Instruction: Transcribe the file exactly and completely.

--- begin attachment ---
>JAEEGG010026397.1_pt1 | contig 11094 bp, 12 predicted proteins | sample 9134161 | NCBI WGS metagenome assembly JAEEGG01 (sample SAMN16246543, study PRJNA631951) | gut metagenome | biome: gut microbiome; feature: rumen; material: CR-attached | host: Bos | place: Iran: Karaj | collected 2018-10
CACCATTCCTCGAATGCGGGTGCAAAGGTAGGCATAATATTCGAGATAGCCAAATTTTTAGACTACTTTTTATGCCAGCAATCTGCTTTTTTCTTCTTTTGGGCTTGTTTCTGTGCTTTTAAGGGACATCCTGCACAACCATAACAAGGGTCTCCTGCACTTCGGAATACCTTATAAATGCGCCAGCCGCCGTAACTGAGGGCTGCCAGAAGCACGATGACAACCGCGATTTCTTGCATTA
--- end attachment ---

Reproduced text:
>JAEEGG010026397.1_pt1 | contig 11094 bp, 12 predicted proteins | sample 9134161 | NCBI WGS metagenome assembly JAEEGG01 (sample SAMN16246543, study PRJNA631951) | gut metagenome | biome: gut microbiome; feature: rumen; material: CR-attached | host: Bos | place: Iran: Karaj | collected 2018-10
CACCATTCCTCGAATGCGGGTGCAAAGGTAGGCATAATATTCGAGATAGCCAAATTTTTAGACTACTTTTTATGCCAGCAATCTGCTTTTTTCTTCTTTTGGGCTTGTTTCTGTGCTTTTAAGGGACATCCTGCACAACCATAACAAGGGTCTCCTGCACTTCGGAATACCTTATAAATGCGCCAGCCGCCGTAACTGAGGGCTGCCAGAAGCACGATGACAACCGCGATTTCTTGCATTA